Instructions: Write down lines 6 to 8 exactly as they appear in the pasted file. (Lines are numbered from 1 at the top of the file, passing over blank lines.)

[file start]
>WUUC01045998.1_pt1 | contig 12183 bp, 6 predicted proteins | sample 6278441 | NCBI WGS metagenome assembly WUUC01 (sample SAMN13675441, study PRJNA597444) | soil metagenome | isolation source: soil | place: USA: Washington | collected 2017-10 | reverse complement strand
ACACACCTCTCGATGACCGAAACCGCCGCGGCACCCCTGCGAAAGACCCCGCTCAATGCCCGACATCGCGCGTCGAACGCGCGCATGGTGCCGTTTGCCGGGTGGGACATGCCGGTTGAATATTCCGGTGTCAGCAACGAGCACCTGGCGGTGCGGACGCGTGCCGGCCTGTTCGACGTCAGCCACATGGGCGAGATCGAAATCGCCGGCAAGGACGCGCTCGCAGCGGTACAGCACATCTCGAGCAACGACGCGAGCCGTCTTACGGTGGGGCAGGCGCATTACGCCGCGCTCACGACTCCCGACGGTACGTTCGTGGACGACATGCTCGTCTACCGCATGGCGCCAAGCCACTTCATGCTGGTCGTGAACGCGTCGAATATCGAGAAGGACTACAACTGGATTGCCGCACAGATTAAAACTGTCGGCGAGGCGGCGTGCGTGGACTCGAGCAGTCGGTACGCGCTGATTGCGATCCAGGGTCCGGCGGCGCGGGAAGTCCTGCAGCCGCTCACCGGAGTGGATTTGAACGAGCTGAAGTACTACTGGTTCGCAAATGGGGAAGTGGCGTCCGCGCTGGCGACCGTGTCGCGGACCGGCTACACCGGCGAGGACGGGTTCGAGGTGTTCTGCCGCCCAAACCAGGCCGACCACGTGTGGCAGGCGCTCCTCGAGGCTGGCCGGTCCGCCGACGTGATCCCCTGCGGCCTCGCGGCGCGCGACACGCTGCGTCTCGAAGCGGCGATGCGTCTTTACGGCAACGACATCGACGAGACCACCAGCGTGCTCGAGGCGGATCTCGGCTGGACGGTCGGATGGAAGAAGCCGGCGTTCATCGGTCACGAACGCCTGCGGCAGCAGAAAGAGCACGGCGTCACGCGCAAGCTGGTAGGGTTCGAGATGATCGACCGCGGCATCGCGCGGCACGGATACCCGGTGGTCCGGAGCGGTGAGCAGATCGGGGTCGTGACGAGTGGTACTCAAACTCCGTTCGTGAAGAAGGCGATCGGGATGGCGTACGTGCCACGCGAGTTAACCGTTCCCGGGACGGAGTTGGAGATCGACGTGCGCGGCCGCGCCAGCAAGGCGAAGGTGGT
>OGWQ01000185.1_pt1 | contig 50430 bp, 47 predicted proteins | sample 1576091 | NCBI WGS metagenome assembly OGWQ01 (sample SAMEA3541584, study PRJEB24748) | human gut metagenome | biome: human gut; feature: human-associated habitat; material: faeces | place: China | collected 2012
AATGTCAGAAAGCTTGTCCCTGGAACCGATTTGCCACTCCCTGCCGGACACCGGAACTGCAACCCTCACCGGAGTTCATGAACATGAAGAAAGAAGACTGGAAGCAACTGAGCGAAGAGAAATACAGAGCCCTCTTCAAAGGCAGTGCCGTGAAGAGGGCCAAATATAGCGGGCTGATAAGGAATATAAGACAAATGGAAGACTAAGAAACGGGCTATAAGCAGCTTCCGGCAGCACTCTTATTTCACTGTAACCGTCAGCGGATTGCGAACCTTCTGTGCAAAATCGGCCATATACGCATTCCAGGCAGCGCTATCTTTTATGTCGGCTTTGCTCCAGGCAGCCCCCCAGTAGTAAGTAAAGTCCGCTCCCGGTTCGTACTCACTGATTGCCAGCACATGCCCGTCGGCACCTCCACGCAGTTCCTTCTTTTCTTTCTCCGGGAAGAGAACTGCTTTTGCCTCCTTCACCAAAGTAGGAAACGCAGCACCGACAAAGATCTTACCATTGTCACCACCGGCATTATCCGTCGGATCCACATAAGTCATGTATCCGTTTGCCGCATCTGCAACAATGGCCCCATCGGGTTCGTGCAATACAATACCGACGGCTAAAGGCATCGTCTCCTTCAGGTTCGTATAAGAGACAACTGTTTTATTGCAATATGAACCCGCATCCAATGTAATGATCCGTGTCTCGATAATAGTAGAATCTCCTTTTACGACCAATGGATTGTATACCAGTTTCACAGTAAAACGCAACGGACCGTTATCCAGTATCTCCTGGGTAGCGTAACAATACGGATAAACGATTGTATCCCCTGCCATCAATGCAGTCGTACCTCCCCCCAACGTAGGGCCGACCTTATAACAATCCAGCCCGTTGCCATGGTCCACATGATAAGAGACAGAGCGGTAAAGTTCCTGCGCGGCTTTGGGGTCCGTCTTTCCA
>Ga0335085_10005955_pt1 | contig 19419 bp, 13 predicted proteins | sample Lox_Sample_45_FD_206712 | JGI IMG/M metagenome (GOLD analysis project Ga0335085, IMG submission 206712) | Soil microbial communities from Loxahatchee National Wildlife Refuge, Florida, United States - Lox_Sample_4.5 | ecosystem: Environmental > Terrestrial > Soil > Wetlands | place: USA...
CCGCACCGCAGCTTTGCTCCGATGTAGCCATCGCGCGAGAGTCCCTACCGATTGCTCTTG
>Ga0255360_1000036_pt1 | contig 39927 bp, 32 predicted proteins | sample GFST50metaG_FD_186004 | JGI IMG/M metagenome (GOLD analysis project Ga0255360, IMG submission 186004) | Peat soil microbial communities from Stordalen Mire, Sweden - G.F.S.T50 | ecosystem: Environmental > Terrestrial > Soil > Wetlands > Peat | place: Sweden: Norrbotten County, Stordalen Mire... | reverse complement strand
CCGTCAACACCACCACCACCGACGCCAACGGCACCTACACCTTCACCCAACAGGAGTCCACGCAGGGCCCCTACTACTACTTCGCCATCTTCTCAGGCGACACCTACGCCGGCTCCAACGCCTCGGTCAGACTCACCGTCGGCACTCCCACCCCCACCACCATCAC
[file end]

CCGCACCGCAGCTTTGCTCCGATGTAGCCATCGCGCGAGAGTCCCTACCGATTGCTCTTG
>Ga0255360_1000036_pt1 | contig 39927 bp, 32 predicted proteins | sample GFST50metaG_FD_186004 | JGI IMG/M metagenome (GOLD analysis project Ga0255360, IMG submission 186004) | Peat soil microbial communities from Stordalen Mire, Sweden - G.F.S.T50 | ecosystem: Environmental > Terrestrial > Soil > Wetlands > Peat | place: Sweden: Norrbotten County, Stordalen Mire... | reverse complement strand
CCGTCAACACCACCACCACCGACGCCAACGGCACCTACACCTTCACCCAACAGGAGTCCACGCAGGGCCCCTACTACTACTTCGCCATCTTCTCAGGCGACACCTACGCCGGCTCCAACGCCTCGGTCAGACTCACCGTCGGCACTCCCACCCCCACCACCATCAC